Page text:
Trim the Arsenal, Trim the Deficit

On the radar: New guidance, lower costs; Bilateral talks, enhanced deal; N. Korea missile development; the Climate with Moscow; Experts outline foreign policy priorities; a Chinese triad; Problems with UPF; and Tracking the nuclear age through comics.

November 13th, 2012 | Edited by Benjamin Loehrke and Marianne Nari Fisher

Nuclear budget cut - “One way President Obama could help reduce the deficit is to trim funds planned for the next 10 years for building, maintaining and operating the U.S. nuclear weapons program. That could save up to $100 billion over that period,” writes Walter Pincus.

--“Cold War thinking is the only justification” for the United States having more than 500 nuclear weapons. By reducing the number of nuclear weapons, the U.S. could reduce the nuclear triad to a duo and cut the cost of modernization, Pincus argues.

--”Obama is free to drop the requirements for nuclear targeting, and he should. The United States needs only numbers that maintain nuclear deterrence. His presidential guidance is due shortly. This year, it not only could deter nuclear war, it could help keep us from going over the fiscal cliff.” Full piece at The Washington Post.

Tweet - @ReThink_Media: Robert McNamara said 500 US nukes enough to keep be safe. Decades after Cold War, we're 4613 above that level #nuclear

”More for more” - “With the US elections now over, the US administration is looking for a solid bilateral channel that will augment multilateral talks and enable the two sides to bargain without five other parties in the room,” writes Barbara Slavin for Al-Monitor.

--The US is considering a “more for more” offer, including “more verifiable nuclear curbs from Iran in exchange for greater US concessions, including some sanctions relief,” writes Slavin. “The key question is whether Iran is now ready.”

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DPRK missile progress - North Korea is constructing a bigger rocket launch tower and recently conducted several tests of large rocket motors according to analysis from the 38 North.

--“It remains unclear whether the North is preparing another rocket launch but [analysts] predicted [North Korea] may embark on new rocket and nuclear tests in the first half of 2013.” Yahoo News has the story.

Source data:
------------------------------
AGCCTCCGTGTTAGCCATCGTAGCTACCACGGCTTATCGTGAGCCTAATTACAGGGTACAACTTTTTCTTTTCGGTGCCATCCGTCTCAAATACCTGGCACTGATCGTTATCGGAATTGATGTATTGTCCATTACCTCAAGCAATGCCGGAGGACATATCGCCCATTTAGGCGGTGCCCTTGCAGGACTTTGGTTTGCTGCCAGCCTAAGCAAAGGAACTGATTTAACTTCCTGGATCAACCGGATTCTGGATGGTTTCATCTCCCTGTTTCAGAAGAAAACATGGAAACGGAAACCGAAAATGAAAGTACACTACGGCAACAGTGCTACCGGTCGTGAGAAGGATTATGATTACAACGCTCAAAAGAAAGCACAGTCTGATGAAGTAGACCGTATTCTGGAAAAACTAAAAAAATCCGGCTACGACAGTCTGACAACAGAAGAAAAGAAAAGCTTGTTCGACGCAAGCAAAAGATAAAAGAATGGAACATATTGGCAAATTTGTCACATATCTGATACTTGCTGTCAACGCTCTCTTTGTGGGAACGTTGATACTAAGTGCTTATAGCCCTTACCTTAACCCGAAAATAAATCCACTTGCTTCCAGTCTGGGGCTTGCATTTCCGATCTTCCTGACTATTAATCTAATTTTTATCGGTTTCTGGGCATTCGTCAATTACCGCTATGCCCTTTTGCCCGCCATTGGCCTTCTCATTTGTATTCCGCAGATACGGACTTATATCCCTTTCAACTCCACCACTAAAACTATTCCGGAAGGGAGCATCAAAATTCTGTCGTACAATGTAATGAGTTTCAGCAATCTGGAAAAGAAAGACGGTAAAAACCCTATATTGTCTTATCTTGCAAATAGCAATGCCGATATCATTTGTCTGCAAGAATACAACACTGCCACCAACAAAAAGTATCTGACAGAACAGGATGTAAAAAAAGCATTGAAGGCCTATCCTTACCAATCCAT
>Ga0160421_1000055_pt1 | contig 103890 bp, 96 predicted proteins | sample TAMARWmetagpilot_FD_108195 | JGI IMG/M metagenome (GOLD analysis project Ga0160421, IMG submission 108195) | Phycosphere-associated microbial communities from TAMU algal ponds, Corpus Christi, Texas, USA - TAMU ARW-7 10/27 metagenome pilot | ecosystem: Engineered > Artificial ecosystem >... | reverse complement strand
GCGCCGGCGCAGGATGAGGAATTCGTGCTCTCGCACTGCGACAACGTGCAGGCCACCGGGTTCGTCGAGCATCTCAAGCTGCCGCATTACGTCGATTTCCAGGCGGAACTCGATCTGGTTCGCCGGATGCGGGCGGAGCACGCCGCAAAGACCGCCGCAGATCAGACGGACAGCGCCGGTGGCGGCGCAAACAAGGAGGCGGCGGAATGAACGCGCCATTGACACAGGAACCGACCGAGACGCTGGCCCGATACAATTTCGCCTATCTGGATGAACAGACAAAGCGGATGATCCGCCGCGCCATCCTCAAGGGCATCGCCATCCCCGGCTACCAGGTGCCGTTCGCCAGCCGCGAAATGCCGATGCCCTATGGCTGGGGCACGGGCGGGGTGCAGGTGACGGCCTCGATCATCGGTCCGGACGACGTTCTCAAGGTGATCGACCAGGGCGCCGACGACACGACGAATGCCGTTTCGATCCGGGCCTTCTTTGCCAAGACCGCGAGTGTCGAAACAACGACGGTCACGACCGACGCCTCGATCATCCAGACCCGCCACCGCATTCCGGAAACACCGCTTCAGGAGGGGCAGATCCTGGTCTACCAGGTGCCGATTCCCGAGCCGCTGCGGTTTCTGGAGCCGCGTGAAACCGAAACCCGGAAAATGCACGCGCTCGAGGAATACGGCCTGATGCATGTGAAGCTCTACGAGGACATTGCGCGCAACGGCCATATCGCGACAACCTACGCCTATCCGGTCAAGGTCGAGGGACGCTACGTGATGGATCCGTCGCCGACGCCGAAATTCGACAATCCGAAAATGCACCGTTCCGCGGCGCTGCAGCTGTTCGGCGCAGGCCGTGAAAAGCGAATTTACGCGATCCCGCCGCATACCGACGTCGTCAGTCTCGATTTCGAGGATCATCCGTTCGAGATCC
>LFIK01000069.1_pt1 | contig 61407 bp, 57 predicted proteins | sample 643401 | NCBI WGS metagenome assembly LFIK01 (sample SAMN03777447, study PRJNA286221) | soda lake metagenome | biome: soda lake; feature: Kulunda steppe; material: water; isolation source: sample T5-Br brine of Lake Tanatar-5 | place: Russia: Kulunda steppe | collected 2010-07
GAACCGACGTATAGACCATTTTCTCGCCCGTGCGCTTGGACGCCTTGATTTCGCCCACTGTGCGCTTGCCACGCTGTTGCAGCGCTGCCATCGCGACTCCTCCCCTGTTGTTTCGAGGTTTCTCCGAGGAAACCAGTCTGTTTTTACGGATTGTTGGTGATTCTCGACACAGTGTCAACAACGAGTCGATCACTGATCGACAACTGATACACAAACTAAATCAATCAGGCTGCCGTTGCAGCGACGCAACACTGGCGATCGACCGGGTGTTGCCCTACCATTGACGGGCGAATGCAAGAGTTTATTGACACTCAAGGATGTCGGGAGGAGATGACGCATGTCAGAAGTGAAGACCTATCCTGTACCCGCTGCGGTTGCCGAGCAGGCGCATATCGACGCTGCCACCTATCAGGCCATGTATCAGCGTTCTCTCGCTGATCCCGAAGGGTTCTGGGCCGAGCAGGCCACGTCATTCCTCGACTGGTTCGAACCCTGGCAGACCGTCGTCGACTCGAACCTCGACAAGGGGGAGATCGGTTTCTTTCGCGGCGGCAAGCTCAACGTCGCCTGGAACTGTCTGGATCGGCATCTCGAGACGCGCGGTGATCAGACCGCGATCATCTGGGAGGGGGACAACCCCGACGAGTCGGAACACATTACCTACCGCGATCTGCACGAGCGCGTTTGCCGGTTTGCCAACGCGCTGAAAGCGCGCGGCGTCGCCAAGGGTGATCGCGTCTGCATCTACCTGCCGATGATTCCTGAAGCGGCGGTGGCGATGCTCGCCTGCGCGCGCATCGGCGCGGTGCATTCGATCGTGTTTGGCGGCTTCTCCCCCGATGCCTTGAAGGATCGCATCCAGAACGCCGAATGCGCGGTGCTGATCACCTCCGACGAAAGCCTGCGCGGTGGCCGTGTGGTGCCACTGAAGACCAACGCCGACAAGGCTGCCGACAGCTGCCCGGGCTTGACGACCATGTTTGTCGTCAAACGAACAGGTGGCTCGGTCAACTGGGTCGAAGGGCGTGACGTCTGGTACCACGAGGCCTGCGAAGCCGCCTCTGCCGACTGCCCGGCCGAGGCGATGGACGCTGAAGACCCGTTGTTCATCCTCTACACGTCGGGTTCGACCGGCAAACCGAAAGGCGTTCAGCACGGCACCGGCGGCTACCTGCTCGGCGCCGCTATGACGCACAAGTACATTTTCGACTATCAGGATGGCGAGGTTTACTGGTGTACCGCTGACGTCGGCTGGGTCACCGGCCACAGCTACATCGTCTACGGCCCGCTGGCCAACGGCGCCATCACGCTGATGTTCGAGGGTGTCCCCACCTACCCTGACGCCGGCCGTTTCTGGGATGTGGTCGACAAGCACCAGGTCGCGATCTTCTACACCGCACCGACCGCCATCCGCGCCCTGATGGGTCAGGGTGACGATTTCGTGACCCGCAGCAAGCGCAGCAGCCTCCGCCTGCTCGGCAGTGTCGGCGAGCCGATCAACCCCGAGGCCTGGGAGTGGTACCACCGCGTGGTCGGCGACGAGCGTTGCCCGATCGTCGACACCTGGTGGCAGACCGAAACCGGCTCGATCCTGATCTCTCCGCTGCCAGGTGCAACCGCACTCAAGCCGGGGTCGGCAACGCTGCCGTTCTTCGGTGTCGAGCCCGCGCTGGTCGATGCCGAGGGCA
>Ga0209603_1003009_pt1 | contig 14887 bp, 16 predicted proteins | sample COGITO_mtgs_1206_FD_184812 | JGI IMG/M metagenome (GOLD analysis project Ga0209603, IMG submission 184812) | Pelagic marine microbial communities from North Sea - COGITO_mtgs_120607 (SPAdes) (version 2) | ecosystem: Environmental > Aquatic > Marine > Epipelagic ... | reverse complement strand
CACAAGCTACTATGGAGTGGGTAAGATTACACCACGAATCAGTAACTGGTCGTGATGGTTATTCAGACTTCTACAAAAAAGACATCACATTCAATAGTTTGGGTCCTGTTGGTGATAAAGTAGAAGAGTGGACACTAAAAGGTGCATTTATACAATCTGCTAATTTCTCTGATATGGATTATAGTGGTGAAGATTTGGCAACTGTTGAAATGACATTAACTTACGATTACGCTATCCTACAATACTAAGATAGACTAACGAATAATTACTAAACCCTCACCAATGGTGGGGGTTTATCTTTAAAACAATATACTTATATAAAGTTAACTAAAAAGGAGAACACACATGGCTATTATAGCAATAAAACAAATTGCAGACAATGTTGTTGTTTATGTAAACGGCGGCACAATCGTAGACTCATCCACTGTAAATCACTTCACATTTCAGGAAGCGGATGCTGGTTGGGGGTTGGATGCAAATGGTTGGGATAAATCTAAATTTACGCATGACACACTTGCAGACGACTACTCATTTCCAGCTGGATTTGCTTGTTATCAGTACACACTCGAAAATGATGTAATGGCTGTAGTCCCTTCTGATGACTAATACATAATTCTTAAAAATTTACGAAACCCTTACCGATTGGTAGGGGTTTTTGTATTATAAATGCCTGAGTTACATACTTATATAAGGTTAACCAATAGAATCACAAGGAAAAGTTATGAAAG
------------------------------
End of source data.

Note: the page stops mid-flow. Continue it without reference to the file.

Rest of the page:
Relations with Russia - Persistent tensions with Moscow and a deeply divided Congress could limit maneuvering room for President Obama as he seeks Russia cooperation on nuclear reductions, missile defense, and Iran. Desmond Butler at AP has the analysis.

Quote - "American presidents — whether they like it or not — cannot possibly give up this missile defense system. It's like a religion in America," said Fyodor Lukyanov, editor-in-chief of Russia in Global Affairs, to AP.

Foreign policy priorities - A new letter to President Obama from over 180 foreign policy experts outlines urges the president to accelerate efforts to reduce the nuclear threat, promote human rights, address climate change, and strengthen development policy. Selection of nuclear recommendations: enhance protections against nuclear terrorism, pursue a deal with Iran, and reduce role and salience of nuclear weapons by eliminating outdated Cold War targeting plans.

--Signers include: Gen. James Cartwright, Anne-Marie Slaughter, Amb. Thomas Graham, Amb. Nancy Soderberg, Lt. Gen. Robert Gard, Barry Blechman, Joe Cirincione, Daryl Kimball, Jim Walsh and many more.

Chinese triad - "China is now on the cusp of attaining a credible nuclear triad of land-based intercontinental ballistic missiles, submarine-launched ballistic missiles, and air-dropped nuclear bombs,” according to the latest report by the US-China Economic and Security Review Commission. Report to be delivered to Congress tomorrow. AFP has a preview.

Letter of disapproval - The NNSA’s newly proposed Uranium Processing Facility, projected to cost $4.2 billion to $6.5 billion, has prompted a strong response from dozens of activist groups. More than 60 representatives from these groups have expressed their concerns through a joint letter to U.S. Sen. Carl Levin, chairman of the Senate Armed Services Committee.

--"The UPF is being designed with a production capacity of 80 warhead secondaries per year to accommodate future production of increased numbers of warhead secondaries rather than being sized to meet the mission requirements of a down-sizing stockpile," says the letter. Knox News with the story.

Crazy fast - After only six months of operation, NNSA's Sequoia supercomputer has lost the title of “fastest in the world” to Cray's Titan supercomputer, currently housed at Oak Ridge National Laboratory. Gizmodo with the details.

Tweet - @wellerstein: Got my 2013 Nuclear Testing Calendar. Looks nice next to the dosimeters and Uranium Rush, no?

Book - Atomic Comics: Cartoonists Confront the Nuclear World was released earlier this year, and tracks “the nuclear age through the comic books that made it comprehensible to the masses.” The Bulletin of Atomic Scientists has the full review.